BabyFeedingMastitis and Common Breastfeeding Ailments

Mastitis and Common Breastfeeding Ailments

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Is it Mastitis, Thrush, or Something Else?

Even when everything is going well, breastfeeding is a huge commitment and a lot of work. This means when you experience pain, redness, or other abnormal symptoms while breastfeeding, feeding your baby can feel almost impossible.

Mastitis and thrush are two common breastfeeding-related conditions that can cause discomfort and pain. While they can have similar symptoms, they are caused by different factors and require different treatments. Understanding the difference between mastitis and thrush can help breastfeeding mothers get the right treatment and avoid complications.

Mastitis

Mastitis is a bacterial infection that occurs when milk ducts become blocked, causing the breast tissue to become inflamed and painful. It usually affects only one breast and can cause flu-like symptoms such as fever, fatigue, and body aches, in addition to breast pain and swelling.

Mastitis is most common in the first few weeks after giving birth, when milk production is still increasing and milk ducts can become blocked more easily.

Thrush

Thrush is a fungal infection caused by an overgrowth of yeast in the breast or nipple area. It can cause itching, burning, and shooting pain in the breast, and may also cause nipple pain and redness. Thrush can occur in both breasts and is more common in women who have a history of vaginal yeast infections or who have recently taken antibiotics.

What’s the Difference?

While mastitis and thrush can have similar symptoms, there are a few key differences between the two conditions. Mastitis typically causes more severe breast pain and swelling, and flu-like symptoms are common. In contrast, thrush may cause more intense nipple pain and itching, and symptoms may improve temporarily after breastfeeding, only to return shortly thereafter.

Treatment

Another difference between the two conditions is the treatment. Mastitis is usually treated with antibiotics, while thrush is treated with antifungal medications. If you are diagnosed with mastitis, it’s important to complete the full course of antibiotics as prescribed, even if symptoms improve before the medication is finished. If you are diagnosed with thrush, both you and your baby may need to be treated with antifungal medications to prevent the infection from recurring.

If you suspect you may have mastitis or thrush, you should seek medical advice to ensure proper diagnosis and treatment. In some cases, untreated mastitis or thrush can lead to more serious complications, such as an abscess or chronic breast pain.

Other Causes of Breastfeeding Pain

  • Poor Latch: A proper latch is crucial for successful breastfeeding. If your baby isn’t latching correctly, it can cause pain and discomfort for you. A poor latch may result in sore, cracked, or bleeding nipples. It’s important to ensure that your baby is latching onto the areola, not just the nipple, and that their mouth covers a large portion of the areola to prevent nipple trauma.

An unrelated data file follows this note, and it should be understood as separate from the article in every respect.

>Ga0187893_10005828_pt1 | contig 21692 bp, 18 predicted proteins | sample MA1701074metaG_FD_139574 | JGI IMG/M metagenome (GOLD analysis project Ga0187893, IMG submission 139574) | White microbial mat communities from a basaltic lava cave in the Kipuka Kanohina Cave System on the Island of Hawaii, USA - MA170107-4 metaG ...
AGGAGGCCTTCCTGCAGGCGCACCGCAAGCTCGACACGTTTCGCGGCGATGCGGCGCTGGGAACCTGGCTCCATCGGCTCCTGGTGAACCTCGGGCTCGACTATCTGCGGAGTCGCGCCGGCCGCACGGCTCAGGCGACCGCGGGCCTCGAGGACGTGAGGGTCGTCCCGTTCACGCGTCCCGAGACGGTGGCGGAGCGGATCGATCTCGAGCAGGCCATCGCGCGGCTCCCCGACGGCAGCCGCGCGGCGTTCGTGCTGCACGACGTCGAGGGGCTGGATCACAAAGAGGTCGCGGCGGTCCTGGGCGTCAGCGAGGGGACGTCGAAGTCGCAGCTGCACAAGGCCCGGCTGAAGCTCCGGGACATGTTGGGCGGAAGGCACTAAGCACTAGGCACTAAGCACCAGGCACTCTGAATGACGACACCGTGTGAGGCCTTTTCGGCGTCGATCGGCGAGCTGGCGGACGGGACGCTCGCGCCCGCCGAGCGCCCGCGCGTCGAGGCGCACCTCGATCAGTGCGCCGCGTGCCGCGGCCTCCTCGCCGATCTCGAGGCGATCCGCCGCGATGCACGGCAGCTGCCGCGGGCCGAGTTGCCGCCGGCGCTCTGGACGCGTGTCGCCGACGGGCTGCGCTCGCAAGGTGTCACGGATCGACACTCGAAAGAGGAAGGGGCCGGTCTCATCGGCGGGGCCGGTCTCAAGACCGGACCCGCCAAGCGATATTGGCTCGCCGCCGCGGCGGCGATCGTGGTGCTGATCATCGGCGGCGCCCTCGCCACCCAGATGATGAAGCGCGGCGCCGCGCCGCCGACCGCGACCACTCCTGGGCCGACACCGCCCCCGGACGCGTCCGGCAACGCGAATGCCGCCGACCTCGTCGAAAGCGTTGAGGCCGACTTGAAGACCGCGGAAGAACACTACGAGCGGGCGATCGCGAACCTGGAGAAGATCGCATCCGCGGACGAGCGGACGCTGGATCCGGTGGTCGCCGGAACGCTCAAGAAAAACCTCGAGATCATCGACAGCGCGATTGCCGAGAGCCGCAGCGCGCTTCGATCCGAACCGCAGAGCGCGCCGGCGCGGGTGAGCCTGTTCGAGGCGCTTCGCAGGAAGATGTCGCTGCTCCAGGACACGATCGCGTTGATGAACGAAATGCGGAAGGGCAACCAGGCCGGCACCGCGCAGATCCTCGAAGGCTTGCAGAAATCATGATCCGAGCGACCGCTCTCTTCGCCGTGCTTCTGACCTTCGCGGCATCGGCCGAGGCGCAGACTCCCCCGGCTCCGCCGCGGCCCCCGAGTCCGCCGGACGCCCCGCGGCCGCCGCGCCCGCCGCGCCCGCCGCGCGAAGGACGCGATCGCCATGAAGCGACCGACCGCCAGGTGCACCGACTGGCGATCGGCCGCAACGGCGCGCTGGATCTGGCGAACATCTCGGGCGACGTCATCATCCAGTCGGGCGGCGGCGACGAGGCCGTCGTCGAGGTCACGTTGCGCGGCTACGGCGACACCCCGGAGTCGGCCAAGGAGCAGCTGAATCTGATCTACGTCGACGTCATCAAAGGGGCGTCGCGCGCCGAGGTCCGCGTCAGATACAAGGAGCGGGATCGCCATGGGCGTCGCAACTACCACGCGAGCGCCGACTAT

• Engorgement: Engorgement occurs when the breasts become overly full and swollen with milk, causing discomfort and pain. It can make breastfeeding more challenging as your baby may have difficulty latching onto the breast. Engorgement can be caused by factors such as oversupply of milk, missed feedings or ineffective milk removal. Applying warm compresses, expressing a little milk before feeding, and using different breastfeeding positions can help relieve engorgement.
  • Nipple Vasospasm: Nipple vasospasm is a condition where the blood vessels in the nipples constrict, leading to reduced blood flow and causing pain, tingling, and discoloration of the nipples. This condition can be triggered by factors such as cold weather, poor latch, or trauma to the nipples. Keeping your nipples warm, using warm compresses, and improving latch technique can help alleviate nipple vasospasm.
  • Breast Anatomy: Sometimes the shape or size of the breasts can affect breastfeeding comfort. For example, inverted nipples, excessively large or small breasts, or breast asymmetry can make breastfeeding challenging and cause discomfort or pain. Consulting with a lactation consultant or healthcare provider can provide guidance on proper positioning and techniques to improve breastfeeding comfort.
  • Other Factors: Other factors such as sensitive skin, previous breast surgeries, hormonal changes, or existing medical conditions like eczema or dermatitis can also contribute to breastfeeding pain. Identifying and addressing these underlying causes may require medical intervention or personalized care from a healthcare professional.

Overall, breastfeeding should be a positive and enjoyable experience for both you and your baby and addressing breastfeeding pain sooner than later can help promote a successful and fulfilling breastfeeding journey.

Read our series on breastfeeding

Breastfeeding Basics Guide

Breast Pumping Tips

Four Breastfeeding Positions

Breastfeeding for Working Moms

Breastfeeding Mastitis, Thrush and Common Ailments

Written by

Abigail Purcell, RN
Abigail Purcell, RN
Abigail is one of our expert writers and is a BSN, RN (Registered Nurse) with a wide range of experience. She has worked in Public Health, Medical-Surgical nursing, and, most recently, Paediatrics and Women’s Health. Her true passion is serving mothers and families by helping them navigate their healthcare. As a nurse writer, Abby enjoys being able to empower patients on a larger scale, using evidence-based information that is easy to access and understand.

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